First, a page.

Preparing for the Worst: Strengthening Systems to Cope with Disasters

Preparing for the Worst: Strengthening Systems to Cope with Disasters Marketa Garner Walters Former Assistant Secretary, Louisiana Department of Socia...
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Preparing for the Worst: Strengthening Systems to Cope with Disasters Marketa Garner Walters Former Assistant Secretary, Louisiana Department of Social Services Project Director, Western and Pacific Child Welfare Implementation Center


Goals  Lessons learned from an agency’s response to disaster  Impact of disasters on children, youth and families in the child welfare system  Developing interagency agreements  Resources, strategies and considerations for disaster planning 2

Louisiana’s Experience Hurricanes Katrina 8/29/05 and Rita 9/23/05


Impact  Normal communications out  Shelters are overwhelmed  Families, children and workers disbursed across state and nation (2,000 foster children, 1,500 foster families)  Evacuee families separated  Offices destroyed or damaged, displaced workers  $6 million cut to agency budget/loss of contracts  Disruption to normal operations throughout the state for months 4



Emergency Response  Developed procedures to capture information on families and children:  Child Protection (investigation)  Family Preservation (families receiving in home services)  Out of home care (foster homes, adoption, residential, youth/independent living)  Established toll free number for foster/adoptive parents to report location  Announced number to media and announcement boards in shelters and manned phone lines 7:00 AM to 7:00 PM  Contacted hospitals nationwide that received evacuees  Internet searches of databases on displaced persons  Held checks in state office for mailing to new location


Strengthening Collaborations  National Center on Missing and Exploited Children identify missing foster/relative parents.  IBM and Division of Administration compare missing children, biological families and providers in database with FEMA, Red Cross shelter and state databases.  National Foster Parent Association to establish buddy foster parents in each state to support foster parents who had to be relocated. 8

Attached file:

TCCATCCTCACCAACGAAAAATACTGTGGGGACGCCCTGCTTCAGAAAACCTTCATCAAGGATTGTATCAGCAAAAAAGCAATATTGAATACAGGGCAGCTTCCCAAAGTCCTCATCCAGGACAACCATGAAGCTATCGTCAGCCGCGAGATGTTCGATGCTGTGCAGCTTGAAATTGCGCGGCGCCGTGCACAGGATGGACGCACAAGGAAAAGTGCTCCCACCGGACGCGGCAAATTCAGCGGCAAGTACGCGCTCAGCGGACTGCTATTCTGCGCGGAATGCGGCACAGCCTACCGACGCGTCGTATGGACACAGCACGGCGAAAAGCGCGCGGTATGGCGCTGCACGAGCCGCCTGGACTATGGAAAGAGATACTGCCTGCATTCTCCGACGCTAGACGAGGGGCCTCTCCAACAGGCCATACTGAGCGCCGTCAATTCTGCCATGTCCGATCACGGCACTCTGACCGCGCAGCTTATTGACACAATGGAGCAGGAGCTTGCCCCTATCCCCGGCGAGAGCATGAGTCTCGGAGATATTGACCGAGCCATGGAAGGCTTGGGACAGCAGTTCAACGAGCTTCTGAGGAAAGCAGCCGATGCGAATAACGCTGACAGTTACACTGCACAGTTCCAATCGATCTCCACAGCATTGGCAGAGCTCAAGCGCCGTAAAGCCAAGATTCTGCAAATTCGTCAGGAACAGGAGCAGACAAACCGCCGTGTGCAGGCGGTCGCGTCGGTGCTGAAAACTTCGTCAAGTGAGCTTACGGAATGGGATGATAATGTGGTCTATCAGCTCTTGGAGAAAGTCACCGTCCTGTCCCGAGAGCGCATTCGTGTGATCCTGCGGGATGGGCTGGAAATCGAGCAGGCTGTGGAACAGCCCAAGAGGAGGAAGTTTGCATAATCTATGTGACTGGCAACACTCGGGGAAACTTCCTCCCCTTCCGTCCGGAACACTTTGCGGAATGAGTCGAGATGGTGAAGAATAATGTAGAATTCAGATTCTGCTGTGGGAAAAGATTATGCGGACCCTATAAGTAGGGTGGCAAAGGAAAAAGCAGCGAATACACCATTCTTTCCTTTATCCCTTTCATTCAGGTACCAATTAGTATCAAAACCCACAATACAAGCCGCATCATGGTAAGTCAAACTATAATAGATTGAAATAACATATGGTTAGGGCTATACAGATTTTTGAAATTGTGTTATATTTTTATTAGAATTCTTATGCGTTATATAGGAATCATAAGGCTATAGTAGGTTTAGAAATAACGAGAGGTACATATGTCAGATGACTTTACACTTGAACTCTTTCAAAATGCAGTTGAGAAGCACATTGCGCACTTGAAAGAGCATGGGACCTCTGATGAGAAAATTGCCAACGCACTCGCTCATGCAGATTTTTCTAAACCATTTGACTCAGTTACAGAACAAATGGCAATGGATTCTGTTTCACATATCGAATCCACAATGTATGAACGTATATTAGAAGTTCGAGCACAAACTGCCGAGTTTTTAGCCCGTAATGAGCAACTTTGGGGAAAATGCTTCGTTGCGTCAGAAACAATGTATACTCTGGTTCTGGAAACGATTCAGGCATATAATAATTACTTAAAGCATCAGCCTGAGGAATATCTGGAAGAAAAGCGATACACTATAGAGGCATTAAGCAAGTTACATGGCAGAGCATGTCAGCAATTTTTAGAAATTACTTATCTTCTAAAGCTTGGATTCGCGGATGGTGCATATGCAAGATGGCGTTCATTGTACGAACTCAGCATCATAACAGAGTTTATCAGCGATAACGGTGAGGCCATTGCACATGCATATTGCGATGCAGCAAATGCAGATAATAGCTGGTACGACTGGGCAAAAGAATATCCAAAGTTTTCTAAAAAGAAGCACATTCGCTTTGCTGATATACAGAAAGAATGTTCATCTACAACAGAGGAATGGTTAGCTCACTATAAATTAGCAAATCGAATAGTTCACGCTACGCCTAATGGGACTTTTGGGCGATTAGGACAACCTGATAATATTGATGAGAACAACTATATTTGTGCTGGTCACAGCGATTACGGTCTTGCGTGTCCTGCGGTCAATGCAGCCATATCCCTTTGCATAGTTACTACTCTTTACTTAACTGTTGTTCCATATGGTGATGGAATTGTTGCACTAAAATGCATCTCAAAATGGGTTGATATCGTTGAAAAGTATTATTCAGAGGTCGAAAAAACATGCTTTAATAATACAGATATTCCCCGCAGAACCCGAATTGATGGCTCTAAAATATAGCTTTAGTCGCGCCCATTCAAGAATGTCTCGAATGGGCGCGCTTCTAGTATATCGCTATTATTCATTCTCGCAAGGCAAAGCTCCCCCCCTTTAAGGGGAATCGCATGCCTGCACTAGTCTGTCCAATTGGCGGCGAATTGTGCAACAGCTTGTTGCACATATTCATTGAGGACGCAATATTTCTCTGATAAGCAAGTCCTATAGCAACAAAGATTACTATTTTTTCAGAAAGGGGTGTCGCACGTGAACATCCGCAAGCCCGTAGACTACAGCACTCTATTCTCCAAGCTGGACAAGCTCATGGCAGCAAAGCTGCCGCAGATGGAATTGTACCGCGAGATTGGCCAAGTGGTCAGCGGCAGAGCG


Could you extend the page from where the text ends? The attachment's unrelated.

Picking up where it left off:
Collaboration was Key! • • • •

Special agreements with courts Working with mental health providers Coordination with special services CASA workers seek foster parents and children in shelters • Other State child welfare agencies identify foster children or adoptive families in shelters. 9

Lessons Learned What went well   

Of the 2,000 children in affected areas, all were taken out of harms way and none were separated from their caretakers Supports for our foster families and children were quickly mobilized across the state and across the nation Our partnership with NCMEC proved invaluable

What could be improved     

Need for up-to-date case information A central database with electronic case records Improved communications during a disaster Expedited process for replacing personal records such as medical cards, medications, drivers’ licenses and birth certificates Providing disaster-related mental health services


Addressing the Trauma


Look Beyond Your Agency What plans are already in place?    

State emergency management plans Cooperative agreements Business continuity plans at the department or agency level Designated person responsible for developing and communicating the plan

How do these plans impact your agency and children, youth and families served?   

Working with courts Your agency’s role in disaster response Coordinating with external and internal stakeholders (e.g. mental health department) 12

Prepare Families and Providers Require disaster plans   

Contact information (keep updated) What to take with them during a disaster How to check in with relatives

Provide emergency preparedness information  

Training on agency expectations Other tips (disaster supply kits, helping children handle disasters)


Preparing and Supporting Staff Prepare staff  

Encourage individual plans Keep updated information

Logistical needs of agency   

Location for staff to report; number to call Training for staff on disaster plan Suspend any non-essential functions

Support During and After a Disaster  

Addressing secondary trauma of staff Offering flex time

Access additional staff during a disaster  

Retired staff staff from across agencies and/or neighboring states 14

Importance of Data for Decision Making  Tracking data on foster children in Katrina kid database  Tracking use of foster care funds and expenses


Louisiana’s Child Welfare System Recovery and Reform


Silver Lining After the Storm  Increased resources (State, Federal, and foundations)  Legislative flexibility  Expanded staff resources to support systems change 17

Preparing and Responding to Disaster Requires Systems Change


Resources Coping with Disasters and Strengthening Systems: A Framework for Child Welfare Agencies (April 2007) Mary O’Brien and Sarah Webster, Consultants, National Child Welfare Resource Center for Organizational Improvement (

Managing in Emergencies: Enhancing Collaboration for Human Services (December 2005) Christine Lind, The Finance Project (

Managing in Emergencies: Making use of New Funds and Funding Flexibility for Human Services (December 2005) Pamela Friedman and Nanette Relave, The Finance Project